It was 1954. My letter appeared in the Richmond, Virginia, morning newspaper decrying the recent Supreme Court decision ending "separate but equal" schools. I wanted to be with my own kind; Negroes felt the same way, I said confidently.
It was 1979. My wife and I joined the NAACP-sponsored march down the main street of the capital city of South Carolina. We stood before the capitol, which flew the Confederate flag alongside the national and state flags. "Why are you here?" a reporter asked, noting that only a few whites had joined the march. "We're here because we support the NAACP in its quest for racial justice in our country," I responded.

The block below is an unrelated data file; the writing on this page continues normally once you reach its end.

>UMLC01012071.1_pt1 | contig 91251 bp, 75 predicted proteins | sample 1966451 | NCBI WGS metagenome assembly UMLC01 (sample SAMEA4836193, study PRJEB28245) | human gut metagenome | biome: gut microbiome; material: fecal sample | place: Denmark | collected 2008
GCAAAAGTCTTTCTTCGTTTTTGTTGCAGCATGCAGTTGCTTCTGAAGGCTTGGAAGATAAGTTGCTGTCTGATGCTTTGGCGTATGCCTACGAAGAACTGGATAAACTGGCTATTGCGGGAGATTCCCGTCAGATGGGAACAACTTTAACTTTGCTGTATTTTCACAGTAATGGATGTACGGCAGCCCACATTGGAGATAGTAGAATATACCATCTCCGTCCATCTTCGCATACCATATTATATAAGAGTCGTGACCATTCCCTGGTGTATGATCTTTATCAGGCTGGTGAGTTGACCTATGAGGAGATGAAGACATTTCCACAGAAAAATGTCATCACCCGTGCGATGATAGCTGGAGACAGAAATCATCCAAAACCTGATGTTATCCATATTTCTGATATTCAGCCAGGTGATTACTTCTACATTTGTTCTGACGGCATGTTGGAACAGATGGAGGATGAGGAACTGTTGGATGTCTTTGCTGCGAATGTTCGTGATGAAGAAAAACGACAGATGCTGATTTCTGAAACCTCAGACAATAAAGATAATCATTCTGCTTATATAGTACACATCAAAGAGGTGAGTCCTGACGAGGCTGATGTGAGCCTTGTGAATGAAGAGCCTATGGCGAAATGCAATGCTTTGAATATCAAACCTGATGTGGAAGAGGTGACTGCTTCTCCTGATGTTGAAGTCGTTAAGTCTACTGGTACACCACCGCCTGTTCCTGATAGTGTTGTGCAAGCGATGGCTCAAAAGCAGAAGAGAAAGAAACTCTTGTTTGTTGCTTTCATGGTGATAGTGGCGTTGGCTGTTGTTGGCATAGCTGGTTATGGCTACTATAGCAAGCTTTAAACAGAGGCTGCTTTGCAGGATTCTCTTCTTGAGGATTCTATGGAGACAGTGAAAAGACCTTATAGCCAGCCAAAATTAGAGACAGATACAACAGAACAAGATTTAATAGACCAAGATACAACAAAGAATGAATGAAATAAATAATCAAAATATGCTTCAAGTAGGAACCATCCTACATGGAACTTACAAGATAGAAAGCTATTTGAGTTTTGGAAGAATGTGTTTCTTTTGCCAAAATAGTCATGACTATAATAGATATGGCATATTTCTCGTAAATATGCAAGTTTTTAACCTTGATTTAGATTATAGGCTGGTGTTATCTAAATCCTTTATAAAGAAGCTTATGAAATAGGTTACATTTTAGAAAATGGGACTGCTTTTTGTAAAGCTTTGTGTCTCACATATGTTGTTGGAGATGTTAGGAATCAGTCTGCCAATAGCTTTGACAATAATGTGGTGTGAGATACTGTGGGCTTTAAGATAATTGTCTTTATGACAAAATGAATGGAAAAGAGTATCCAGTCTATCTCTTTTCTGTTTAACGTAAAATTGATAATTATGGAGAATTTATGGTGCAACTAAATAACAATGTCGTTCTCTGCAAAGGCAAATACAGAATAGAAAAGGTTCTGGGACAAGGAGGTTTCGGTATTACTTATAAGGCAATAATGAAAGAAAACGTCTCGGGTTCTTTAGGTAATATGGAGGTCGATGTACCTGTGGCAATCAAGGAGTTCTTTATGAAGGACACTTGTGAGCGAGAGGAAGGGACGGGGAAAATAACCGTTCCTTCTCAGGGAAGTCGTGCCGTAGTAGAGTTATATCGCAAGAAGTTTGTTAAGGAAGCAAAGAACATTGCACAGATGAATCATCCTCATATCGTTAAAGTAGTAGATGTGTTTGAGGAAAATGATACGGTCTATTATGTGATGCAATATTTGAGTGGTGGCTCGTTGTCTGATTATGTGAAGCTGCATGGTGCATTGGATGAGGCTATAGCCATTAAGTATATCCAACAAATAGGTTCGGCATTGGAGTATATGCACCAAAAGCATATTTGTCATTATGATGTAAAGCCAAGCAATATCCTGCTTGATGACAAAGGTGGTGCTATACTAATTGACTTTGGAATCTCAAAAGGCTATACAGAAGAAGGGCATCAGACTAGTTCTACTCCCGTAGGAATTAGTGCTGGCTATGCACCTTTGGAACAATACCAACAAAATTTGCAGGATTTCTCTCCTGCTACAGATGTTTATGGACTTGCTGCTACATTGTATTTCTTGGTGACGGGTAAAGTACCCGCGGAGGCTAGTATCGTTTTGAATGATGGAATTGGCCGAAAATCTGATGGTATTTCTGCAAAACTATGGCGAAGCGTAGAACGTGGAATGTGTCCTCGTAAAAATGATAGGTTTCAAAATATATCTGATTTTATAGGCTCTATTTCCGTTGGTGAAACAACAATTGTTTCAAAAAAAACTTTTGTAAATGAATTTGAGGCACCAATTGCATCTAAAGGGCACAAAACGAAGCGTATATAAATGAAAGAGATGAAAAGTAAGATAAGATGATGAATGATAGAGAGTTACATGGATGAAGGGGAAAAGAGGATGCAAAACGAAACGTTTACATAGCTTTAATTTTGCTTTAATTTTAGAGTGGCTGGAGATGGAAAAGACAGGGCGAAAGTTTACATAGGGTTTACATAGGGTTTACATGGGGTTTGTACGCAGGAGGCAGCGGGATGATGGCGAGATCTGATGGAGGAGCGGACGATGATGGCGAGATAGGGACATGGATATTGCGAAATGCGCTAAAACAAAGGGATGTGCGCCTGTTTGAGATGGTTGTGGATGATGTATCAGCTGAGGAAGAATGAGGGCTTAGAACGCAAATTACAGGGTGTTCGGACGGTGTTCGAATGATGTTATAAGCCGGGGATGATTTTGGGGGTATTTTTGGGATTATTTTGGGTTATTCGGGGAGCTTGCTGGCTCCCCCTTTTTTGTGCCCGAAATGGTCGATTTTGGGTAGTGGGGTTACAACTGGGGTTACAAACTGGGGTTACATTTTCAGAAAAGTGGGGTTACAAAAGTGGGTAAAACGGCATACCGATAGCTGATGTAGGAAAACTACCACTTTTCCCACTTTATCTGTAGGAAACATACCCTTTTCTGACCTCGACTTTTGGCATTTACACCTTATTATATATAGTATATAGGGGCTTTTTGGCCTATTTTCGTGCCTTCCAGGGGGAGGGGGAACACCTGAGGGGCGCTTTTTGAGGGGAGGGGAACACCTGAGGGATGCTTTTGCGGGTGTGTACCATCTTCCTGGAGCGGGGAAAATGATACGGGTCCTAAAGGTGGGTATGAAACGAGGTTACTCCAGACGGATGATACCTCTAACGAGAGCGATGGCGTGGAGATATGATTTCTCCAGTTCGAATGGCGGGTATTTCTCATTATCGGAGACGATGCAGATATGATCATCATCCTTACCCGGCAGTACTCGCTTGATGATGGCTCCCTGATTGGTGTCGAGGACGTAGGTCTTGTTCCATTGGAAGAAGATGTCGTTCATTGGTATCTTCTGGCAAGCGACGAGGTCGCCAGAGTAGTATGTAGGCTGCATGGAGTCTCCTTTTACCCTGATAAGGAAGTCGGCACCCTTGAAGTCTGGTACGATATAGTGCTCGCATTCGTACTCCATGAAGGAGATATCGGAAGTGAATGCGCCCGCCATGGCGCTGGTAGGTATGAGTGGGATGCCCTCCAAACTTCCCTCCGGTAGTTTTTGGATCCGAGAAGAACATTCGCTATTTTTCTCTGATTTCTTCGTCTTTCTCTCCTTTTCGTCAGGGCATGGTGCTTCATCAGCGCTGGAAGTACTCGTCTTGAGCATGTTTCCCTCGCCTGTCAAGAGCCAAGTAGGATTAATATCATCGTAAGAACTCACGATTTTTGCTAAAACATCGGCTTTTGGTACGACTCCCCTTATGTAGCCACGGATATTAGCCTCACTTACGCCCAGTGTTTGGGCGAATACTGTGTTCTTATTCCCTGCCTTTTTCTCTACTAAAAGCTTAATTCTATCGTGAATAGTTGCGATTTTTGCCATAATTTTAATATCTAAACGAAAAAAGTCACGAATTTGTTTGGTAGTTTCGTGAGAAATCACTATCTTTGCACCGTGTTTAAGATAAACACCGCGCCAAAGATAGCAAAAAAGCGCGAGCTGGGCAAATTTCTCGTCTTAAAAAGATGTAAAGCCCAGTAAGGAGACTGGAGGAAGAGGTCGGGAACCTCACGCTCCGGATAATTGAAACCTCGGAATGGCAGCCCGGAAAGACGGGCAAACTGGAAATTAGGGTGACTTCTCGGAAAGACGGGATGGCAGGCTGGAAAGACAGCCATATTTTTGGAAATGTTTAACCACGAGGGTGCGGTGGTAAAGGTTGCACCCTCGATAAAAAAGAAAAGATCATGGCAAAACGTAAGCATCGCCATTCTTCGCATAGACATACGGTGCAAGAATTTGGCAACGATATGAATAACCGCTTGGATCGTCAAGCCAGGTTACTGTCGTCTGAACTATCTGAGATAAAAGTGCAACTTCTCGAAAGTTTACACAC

It was March 2000. At Ozark Christian College, where I currently serve as librarian, we had just completed our third annual Racial Reconciliation Week. I, along with faculty colleagues, had helped produce James Weldon Johnson's "God's Trombones" and a dramatic presentation of Bishop Joseph Johnson's magnificent vision of Revelation 7:9, as recorded ...1